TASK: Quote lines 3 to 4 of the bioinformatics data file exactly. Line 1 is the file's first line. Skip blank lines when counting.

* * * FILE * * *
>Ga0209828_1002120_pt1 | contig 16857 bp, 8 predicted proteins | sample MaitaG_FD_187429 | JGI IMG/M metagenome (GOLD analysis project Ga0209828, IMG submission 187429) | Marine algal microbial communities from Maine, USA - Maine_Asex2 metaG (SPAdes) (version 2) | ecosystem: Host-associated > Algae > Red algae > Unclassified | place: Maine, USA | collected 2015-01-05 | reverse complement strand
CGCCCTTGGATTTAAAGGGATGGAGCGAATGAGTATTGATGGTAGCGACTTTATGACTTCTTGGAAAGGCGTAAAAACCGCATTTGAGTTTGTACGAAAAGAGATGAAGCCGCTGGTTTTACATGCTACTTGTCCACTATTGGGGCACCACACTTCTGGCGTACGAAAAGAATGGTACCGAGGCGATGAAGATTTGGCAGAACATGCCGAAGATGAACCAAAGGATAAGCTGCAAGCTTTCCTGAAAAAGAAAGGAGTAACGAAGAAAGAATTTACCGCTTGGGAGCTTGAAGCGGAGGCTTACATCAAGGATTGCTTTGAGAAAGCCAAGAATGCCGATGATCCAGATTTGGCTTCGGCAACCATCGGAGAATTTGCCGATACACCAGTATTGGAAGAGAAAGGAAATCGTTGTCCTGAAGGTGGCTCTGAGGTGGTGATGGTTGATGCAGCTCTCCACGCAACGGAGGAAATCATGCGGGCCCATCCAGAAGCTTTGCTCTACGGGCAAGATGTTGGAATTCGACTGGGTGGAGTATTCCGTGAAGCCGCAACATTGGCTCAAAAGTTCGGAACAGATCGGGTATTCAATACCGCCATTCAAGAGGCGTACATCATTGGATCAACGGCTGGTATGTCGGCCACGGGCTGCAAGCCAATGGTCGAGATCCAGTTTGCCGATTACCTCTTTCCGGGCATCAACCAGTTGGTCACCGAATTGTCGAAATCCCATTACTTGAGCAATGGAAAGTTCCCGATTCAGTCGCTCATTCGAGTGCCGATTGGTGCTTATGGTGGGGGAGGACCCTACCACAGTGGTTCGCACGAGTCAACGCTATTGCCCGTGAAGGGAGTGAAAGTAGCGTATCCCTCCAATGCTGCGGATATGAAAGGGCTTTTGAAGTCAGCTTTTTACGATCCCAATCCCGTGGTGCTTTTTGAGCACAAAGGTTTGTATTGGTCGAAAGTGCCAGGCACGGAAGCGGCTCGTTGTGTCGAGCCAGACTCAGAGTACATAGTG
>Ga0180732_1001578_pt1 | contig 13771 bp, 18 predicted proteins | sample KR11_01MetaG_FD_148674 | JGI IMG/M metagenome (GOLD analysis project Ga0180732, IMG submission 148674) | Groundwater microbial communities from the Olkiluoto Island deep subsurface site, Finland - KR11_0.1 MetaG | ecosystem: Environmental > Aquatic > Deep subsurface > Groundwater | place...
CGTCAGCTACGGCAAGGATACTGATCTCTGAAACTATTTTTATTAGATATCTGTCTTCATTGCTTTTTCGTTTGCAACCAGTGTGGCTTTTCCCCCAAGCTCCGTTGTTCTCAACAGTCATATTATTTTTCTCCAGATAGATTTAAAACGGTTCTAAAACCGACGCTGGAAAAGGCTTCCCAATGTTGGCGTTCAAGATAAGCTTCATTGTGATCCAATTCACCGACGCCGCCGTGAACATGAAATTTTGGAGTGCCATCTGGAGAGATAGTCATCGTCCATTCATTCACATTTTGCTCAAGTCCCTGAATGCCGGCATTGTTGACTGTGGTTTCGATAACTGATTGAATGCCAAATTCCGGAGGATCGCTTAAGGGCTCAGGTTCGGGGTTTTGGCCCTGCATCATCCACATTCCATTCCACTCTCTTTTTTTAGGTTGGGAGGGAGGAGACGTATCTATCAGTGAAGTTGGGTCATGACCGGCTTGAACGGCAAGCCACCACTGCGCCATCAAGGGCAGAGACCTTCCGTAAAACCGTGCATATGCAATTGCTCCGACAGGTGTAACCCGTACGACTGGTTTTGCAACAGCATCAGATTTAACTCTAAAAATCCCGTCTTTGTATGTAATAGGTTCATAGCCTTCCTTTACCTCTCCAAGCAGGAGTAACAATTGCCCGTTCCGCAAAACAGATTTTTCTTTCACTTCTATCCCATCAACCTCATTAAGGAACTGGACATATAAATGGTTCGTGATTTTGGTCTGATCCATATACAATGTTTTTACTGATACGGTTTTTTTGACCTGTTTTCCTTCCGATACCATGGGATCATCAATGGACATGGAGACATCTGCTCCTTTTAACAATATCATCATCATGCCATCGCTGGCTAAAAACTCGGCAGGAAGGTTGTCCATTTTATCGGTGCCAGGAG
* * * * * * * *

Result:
>Ga0180732_1001578_pt1 | contig 13771 bp, 18 predicted proteins | sample KR11_01MetaG_FD_148674 | JGI IMG/M metagenome (GOLD analysis project Ga0180732, IMG submission 148674) | Groundwater microbial communities from the Olkiluoto Island deep subsurface site, Finland - KR11_0.1 MetaG | ecosystem: Environmental > Aquatic > Deep subsurface > Groundwater | place...
CGTCAGCTACGGCAAGGATACTGATCTCTGAAACTATTTTTATTAGATATCTGTCTTCATTGCTTTTTCGTTTGCAACCAGTGTGGCTTTTCCCCCAAGCTCCGTTGTTCTCAACAGTCATATTATTTTTCTCCAGATAGATTTAAAACGGTTCTAAAACCGACGCTGGAAAAGGCTTCCCAATGTTGGCGTTCAAGATAAGCTTCATTGTGATCCAATTCACCGACGCCGCCGTGAACATGAAATTTTGGAGTGCCATCTGGAGAGATAGTCATCGTCCATTCATTCACATTTTGCTCAAGTCCCTGAATGCCGGCATTGTTGACTGTGGTTTCGATAACTGATTGAATGCCAAATTCCGGAGGATCGCTTAAGGGCTCAGGTTCGGGGTTTTGGCCCTGCATCATCCACATTCCATTCCACTCTCTTTTTTTAGGTTGGGAGGGAGGAGACGTATCTATCAGTGAAGTTGGGTCATGACCGGCTTGAACGGCAAGCCACCACTGCGCCATCAAGGGCAGAGACCTTCCGTAAAACCGTGCATATGCAATTGCTCCGACAGGTGTAACCCGTACGACTGGTTTTGCAACAGCATCAGATTTAACTCTAAAAATCCCGTCTTTGTATGTAATAGGTTCATAGCCTTCCTTTACCTCTCCAAGCAGGAGTAACAATTGCCCGTTCCGCAAAACAGATTTTTCTTTCACTTCTATCCCATCAACCTCATTAAGGAACTGGACATATAAATGGTTCGTGATTTTGGTCTGATCCATATACAATGTTTTTACTGATACGGTTTTTTTGACCTGTTTTCCTTCCGATACCATGGGATCATCAATGGACATGGAGACATCTGCTCCTTTTAACAATATCATCATCATGCCATCGCTGGCTAAAAACTCGGCAGGAAGGTTGTCCATTTTATCGGTGCCAGGAG